Create Chaos with a Sustainable Christmas
Christmas is a time to spend in the company of friends and family with plenty of warmth, good cheer and, of course, food. That is the romantic idyll anyway. The reality is that there will be stress, disagreements, disappointment and perhaps a lot of things that can or should not be eaten. So if things are about to go to pot anyway, why not make it your own and create some untraditional chaos by choosing to have a sustainable Christmas. Below are our top seven tips:
1) ‘Zero waste’ experience gifts are not a new idea. But how do you make sure that the experience you gift doesn’t have a larger carbon footprint than three layers of wrapping paper enveloping fair trade coffee beans? If you live in typical suburbia, leaving it in your diesel guzzling vehicle is usually the first step towards enjoying your experience day. If someone is to come to your home to provide an experience, they will no doubt be faced with the same proposition in reverse. In conclusion, the most sustainable ‘experience gift’ should probably not involve getting out of bed.
2) Will your child appreciate gifts that you hand lovingly craft from recyclable material found around the home? The answer is certainly dependent on how they have been raised. If your child watches television or goes to school with less enlightened individuals, social and peer pressure will have their influence. So let’s face it, your child needs at least one unsustainable gift for bragging rights. But try and keep it at one.
3) Now that you know vast quantities of space need not be allocated beneath a Christmas tree (see no. 2 above), why not dispense with the tree altogether? If you live in an area where roads are maintained by pruning back trees and hedges, you can bring home your very own Christmas twig. If that is not convenient, a single piece of paper (reused of course) can be cut into the shape of a small tree and decorated. These will look fine on any table, and any gifts can be put under said table, conveniently out of the way. Use your sustainable imagination!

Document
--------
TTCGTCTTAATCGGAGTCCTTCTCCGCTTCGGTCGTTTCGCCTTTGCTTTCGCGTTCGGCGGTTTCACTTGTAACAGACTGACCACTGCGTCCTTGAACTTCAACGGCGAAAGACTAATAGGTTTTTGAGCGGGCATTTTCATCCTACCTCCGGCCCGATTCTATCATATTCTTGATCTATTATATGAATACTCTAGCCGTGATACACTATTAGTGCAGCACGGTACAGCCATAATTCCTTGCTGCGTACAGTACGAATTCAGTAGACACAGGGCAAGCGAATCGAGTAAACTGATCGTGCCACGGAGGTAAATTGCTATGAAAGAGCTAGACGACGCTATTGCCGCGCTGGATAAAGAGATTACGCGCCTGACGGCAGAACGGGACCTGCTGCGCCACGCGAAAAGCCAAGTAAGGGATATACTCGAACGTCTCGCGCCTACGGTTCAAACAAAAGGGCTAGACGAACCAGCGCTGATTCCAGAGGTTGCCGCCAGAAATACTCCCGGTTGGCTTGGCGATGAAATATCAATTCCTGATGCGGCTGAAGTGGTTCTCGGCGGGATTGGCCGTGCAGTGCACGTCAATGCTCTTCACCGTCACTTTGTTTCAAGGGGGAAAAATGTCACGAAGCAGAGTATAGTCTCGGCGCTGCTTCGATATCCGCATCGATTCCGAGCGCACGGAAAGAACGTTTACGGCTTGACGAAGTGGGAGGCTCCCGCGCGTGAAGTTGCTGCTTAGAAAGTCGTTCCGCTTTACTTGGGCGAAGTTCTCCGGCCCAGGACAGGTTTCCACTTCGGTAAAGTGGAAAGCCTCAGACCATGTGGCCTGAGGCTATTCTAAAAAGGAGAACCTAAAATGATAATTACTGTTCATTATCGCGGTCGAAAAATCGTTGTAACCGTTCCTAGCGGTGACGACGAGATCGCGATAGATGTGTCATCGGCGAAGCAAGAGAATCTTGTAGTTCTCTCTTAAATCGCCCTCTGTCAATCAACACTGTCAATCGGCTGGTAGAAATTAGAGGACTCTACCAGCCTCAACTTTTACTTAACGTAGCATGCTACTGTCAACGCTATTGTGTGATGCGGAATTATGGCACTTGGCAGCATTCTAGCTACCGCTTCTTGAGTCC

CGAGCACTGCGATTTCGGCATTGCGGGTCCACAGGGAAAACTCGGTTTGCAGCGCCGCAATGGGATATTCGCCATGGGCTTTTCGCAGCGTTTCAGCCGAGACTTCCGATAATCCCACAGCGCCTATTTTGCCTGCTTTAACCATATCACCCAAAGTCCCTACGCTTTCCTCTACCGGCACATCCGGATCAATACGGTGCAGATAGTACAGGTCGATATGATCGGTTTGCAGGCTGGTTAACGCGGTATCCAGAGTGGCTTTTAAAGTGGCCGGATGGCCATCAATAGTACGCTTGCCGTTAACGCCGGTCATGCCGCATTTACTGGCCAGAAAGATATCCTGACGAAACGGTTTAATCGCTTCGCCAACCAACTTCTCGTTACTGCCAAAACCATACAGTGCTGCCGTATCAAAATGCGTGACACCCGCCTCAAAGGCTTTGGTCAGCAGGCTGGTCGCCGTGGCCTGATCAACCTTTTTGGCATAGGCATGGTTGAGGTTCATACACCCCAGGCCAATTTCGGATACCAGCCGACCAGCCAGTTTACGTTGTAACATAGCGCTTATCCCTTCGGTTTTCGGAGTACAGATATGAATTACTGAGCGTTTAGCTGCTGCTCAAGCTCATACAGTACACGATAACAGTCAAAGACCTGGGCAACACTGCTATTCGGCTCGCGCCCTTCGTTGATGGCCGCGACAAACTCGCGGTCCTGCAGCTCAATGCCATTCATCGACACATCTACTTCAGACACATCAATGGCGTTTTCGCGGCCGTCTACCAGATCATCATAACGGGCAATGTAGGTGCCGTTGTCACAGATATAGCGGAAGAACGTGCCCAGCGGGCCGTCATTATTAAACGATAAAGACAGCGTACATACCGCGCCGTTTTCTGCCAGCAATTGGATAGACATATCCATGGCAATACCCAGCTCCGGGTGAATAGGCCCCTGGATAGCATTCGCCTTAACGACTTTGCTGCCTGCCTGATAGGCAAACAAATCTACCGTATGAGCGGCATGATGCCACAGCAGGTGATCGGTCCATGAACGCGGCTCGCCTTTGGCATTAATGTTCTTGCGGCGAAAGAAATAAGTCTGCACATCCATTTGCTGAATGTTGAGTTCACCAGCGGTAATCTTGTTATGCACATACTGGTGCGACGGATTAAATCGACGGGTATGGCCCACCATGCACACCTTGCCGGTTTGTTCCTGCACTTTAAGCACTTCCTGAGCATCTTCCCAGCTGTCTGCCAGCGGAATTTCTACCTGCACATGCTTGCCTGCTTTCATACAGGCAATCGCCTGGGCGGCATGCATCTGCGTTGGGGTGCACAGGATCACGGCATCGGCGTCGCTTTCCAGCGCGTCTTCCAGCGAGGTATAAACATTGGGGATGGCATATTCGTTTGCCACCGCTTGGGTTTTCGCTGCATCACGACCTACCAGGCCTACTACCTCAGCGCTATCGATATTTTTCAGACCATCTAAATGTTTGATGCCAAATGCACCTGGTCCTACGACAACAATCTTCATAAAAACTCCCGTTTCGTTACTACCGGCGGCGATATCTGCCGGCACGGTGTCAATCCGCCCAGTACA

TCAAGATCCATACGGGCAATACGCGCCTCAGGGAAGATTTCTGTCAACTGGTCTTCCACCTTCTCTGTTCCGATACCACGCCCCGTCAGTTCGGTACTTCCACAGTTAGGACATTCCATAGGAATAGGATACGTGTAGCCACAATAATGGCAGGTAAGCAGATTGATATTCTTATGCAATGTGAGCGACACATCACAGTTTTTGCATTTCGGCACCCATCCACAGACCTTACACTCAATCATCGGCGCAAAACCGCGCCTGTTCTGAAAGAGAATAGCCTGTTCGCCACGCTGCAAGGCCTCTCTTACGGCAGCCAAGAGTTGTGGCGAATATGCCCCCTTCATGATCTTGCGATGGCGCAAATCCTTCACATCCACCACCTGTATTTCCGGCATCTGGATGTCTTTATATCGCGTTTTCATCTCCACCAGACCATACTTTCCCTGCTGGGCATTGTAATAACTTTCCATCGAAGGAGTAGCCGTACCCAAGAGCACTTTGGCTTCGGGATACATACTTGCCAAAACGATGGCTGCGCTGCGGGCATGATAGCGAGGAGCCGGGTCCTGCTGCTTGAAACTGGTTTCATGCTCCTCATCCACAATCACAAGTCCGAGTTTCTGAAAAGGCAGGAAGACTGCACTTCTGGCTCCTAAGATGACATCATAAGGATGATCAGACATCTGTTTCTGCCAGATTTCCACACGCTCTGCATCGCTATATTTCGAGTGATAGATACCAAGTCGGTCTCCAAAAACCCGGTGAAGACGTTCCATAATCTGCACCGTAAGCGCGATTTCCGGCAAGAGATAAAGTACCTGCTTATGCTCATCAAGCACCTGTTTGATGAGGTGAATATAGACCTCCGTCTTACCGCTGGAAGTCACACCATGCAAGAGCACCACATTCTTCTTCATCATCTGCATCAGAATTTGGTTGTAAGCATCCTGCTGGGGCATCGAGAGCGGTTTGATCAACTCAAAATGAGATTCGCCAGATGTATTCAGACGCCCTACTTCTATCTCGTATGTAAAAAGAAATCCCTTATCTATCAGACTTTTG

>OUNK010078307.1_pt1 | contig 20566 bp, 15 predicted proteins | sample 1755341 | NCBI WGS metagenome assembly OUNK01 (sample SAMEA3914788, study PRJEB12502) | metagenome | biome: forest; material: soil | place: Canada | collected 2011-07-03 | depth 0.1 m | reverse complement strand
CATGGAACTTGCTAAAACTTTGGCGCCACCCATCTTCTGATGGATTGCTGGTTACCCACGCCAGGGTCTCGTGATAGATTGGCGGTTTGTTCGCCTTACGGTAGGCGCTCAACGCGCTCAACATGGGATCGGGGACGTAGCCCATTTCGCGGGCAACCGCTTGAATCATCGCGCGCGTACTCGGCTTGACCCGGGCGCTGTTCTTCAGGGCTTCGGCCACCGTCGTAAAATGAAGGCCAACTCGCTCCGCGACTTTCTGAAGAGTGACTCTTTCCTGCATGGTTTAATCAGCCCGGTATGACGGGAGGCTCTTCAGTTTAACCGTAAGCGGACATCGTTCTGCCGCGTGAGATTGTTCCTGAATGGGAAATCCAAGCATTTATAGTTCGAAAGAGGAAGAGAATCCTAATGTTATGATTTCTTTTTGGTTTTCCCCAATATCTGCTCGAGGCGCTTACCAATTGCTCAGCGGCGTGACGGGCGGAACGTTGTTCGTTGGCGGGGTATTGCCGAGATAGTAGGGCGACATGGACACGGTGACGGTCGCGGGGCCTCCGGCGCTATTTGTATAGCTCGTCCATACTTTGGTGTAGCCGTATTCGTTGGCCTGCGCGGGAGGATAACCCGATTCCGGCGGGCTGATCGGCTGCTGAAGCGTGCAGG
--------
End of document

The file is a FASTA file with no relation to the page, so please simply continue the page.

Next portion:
4) How do you say no to gifts? It’s very simple: say ‘No gifts please’. Practise in front of a mirror, post on social media, and put it in your email signature. Where practical, return unwanted gifts to sender this year and, guaranteed, you will not have to do the same next year.
5) Don’t compound the problem by giving gifts that nobody wants. Gift givers fall into two general categories: those that look for the perfect gift months or years in advance, and those that shop at the petrol station the night before. Neither is really sustainable. Remember the words ‘gift’ and ‘present’ do not have ‘surprise’ in their definition. If there must be gifts, do not buy surprise gifts and do not buy anything unless the recipient specifies exactly what they want, and it is sustainable for you to get it for them.
6) There is no need to clean the house before Christmas only to fill it with tacky decorations and glaringly inefficient coloured lights. In the interests of your personal social sustainability and sanity, dust bunnies are cute and windows only need washing if your curtains aren’t thick enough. When asked where your festive spirit is by those rude enough to ask, simply point to the Christmas twig (see no. 3 above).
7) Unless you live next door to a homeless shelter, all food that is cooked should be consumed. If you like leftovers, by all means, make them. If you don’t, forcing other people to take them out of your house is greenwash as you no longer have control of whether they are eaten or not. Try to source your food locally and sustainably, use appropriate portion sizes and remember that your dog/cat are not garburators. Where appropriate, compost waste.
If you adopt these seven simple tips and stick with them, you are sure to create chaos this Christmas. Relax and take comfort in the fact that your first sustainable Christmas will be the first of many. The truth is, as illustrated above, being sustainable requires less effort than being unsustainable and before you know it, sustainability will be a trend. And bah humbug to anyone who thinks otherwise.
© Centre for SMART (Hana Trollman and Elliot Woolley)